Now more than ever, your Food & Beverage or Consumer Packaged Goods operations are experiencing unusual changes to product demand. It may be a dramatic cut in demand, or it might be a huge spike in orders. Your business may also be experiencing supply chain disruptions. And of course, new hygiene practices to protect against the spread of COVID-19 have added layers of complexity to production processes.
As both a manufacturer and an expert in digital transformation technologies, GE understands many of the decisions your team has had to make. We see the ripple effect operational decisions have on short-term production agility, and also, the long-term opportunity these unusual circumstances present.
Working with F&B and CPG companies around the world, we’ve compiled a list of the seven most critical actions your operation should consider right now. Unlike most market forces, the global pandemic has had far reaching impact on EVERY operation. In these moments of turmoil, the decisions you make matter to both short-term profitability but also long-term brand viability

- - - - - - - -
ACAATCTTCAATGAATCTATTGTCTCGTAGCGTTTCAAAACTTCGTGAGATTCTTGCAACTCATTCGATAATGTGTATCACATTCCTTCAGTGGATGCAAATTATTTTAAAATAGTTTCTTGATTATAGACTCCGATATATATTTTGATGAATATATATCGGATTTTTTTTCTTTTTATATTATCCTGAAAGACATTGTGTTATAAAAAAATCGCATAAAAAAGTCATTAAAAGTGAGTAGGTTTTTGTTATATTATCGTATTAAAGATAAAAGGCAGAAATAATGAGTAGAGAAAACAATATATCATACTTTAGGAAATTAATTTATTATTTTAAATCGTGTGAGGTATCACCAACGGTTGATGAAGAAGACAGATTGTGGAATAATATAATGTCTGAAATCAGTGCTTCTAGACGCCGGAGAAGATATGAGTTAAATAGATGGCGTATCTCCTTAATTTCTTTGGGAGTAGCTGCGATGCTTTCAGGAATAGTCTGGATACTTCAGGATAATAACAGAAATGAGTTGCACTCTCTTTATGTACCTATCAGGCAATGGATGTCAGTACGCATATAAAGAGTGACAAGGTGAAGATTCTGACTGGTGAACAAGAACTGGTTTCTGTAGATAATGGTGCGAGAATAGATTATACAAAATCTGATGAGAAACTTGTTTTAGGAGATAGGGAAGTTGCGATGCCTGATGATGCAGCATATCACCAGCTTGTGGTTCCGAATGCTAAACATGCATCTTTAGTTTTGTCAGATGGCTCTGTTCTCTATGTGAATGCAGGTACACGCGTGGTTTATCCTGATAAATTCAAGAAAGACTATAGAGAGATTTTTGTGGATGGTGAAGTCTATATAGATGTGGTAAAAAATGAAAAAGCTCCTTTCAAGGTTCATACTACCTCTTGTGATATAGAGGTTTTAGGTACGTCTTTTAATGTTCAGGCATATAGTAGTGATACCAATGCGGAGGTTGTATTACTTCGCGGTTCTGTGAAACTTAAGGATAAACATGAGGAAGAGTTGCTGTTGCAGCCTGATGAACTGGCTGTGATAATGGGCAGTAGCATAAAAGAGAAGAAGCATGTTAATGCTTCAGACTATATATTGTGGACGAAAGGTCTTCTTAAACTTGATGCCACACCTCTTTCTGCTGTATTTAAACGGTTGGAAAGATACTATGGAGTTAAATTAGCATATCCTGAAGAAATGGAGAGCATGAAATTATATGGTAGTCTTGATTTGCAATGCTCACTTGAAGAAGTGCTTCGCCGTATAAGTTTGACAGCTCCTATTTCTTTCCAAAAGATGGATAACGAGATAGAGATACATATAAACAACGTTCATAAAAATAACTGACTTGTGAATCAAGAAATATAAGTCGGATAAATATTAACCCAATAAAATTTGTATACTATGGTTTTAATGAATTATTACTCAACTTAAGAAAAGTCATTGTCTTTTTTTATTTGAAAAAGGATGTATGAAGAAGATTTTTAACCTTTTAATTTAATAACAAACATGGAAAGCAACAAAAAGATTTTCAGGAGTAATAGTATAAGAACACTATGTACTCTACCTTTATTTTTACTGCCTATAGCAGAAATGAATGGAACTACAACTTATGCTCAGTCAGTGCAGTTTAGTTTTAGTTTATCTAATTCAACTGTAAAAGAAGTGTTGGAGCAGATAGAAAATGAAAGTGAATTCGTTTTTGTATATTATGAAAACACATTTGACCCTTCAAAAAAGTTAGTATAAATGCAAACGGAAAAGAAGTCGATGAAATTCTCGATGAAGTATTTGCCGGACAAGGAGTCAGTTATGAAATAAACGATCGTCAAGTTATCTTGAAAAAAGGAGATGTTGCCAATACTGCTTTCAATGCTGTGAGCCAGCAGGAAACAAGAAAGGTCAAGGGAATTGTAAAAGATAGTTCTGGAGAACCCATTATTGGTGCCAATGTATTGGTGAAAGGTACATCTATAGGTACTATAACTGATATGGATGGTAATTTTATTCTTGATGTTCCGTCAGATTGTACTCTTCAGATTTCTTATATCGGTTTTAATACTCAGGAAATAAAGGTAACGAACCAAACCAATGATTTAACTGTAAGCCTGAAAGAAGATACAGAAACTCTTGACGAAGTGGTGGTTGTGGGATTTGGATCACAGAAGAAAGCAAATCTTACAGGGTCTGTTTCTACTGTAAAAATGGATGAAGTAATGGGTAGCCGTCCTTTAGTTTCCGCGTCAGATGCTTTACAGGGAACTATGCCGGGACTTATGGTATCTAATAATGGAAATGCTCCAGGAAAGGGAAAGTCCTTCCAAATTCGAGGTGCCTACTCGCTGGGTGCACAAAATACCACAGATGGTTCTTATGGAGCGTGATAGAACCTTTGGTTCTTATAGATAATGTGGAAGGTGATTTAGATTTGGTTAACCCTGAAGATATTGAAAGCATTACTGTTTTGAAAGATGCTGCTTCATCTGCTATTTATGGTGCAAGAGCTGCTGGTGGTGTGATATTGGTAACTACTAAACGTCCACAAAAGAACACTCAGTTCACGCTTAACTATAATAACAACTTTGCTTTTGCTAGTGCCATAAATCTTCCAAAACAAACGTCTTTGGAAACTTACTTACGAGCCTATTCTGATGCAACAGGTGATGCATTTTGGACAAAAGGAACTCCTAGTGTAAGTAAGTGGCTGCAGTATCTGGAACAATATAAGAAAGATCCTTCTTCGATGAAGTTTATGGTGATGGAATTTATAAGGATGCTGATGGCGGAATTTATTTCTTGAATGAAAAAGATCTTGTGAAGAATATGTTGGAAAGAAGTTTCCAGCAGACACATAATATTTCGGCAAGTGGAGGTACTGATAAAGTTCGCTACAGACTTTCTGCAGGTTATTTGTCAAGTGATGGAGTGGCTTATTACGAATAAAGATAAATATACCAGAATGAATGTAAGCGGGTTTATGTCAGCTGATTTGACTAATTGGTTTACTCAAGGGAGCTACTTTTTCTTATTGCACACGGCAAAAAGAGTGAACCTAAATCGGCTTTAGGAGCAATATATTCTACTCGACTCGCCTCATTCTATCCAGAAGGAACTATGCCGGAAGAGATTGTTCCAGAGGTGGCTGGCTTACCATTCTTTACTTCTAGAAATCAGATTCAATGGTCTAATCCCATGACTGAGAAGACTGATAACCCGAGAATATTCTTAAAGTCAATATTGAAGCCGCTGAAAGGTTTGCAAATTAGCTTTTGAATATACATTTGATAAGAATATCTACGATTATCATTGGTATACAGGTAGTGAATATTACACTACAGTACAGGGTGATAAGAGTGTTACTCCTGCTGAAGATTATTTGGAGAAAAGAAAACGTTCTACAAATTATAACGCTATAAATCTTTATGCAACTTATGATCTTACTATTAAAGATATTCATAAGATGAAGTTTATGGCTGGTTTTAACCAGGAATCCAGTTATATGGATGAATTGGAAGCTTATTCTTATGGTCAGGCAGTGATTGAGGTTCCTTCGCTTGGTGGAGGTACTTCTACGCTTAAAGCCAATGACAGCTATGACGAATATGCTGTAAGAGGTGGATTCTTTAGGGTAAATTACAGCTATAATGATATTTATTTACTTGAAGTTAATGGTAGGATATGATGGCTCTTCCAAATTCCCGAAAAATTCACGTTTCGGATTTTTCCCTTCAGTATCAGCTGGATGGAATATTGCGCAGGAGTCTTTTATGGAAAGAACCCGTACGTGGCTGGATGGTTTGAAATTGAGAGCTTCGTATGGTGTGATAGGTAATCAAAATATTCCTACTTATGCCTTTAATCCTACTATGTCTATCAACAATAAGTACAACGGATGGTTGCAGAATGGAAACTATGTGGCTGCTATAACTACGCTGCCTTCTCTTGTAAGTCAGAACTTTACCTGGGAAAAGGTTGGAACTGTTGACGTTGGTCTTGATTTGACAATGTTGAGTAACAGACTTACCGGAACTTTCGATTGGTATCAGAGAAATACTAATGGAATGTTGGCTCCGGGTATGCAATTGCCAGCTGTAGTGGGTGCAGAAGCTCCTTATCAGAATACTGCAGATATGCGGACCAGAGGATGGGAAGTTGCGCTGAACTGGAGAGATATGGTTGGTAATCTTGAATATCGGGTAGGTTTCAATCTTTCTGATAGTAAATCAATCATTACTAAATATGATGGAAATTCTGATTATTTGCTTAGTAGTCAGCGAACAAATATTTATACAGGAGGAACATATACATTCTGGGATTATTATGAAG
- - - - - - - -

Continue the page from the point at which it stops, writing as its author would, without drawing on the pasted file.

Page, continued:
Some products like toilet paper, disinfecting supplies and face masks have experienced almost insatiable surges in demand. The unexpected increase has left global shortages that have sustained for months. While that demand spike won’t last forever, it’s clear it will remain a force for some time longer.
Once loyal to specific brands, most consumers are eagerly purchasing whatever they find left on store shelves. Gone, or at least on hold, are the days when they can be picky about the size and pattern of their paper towels.
This is good news for manufacturers who are looking to accelerate throughput for in-demand products. Reducing the variety of products coming off the line lowers line changeover time and simplifies packaging while still meeting customer expectations. Now is the time to simplify.
In some cases, the demand for a class of products has dropped so much that manufacturing operations must consider shutting or slowing operations or redirecting raw materials to new products. For example, with people honoring stay-at-home orders around the world, consumer demand for makeup has tumbled, and with bars slowly opening and sporting events and concerts cancelled, keg beer usage has decreased.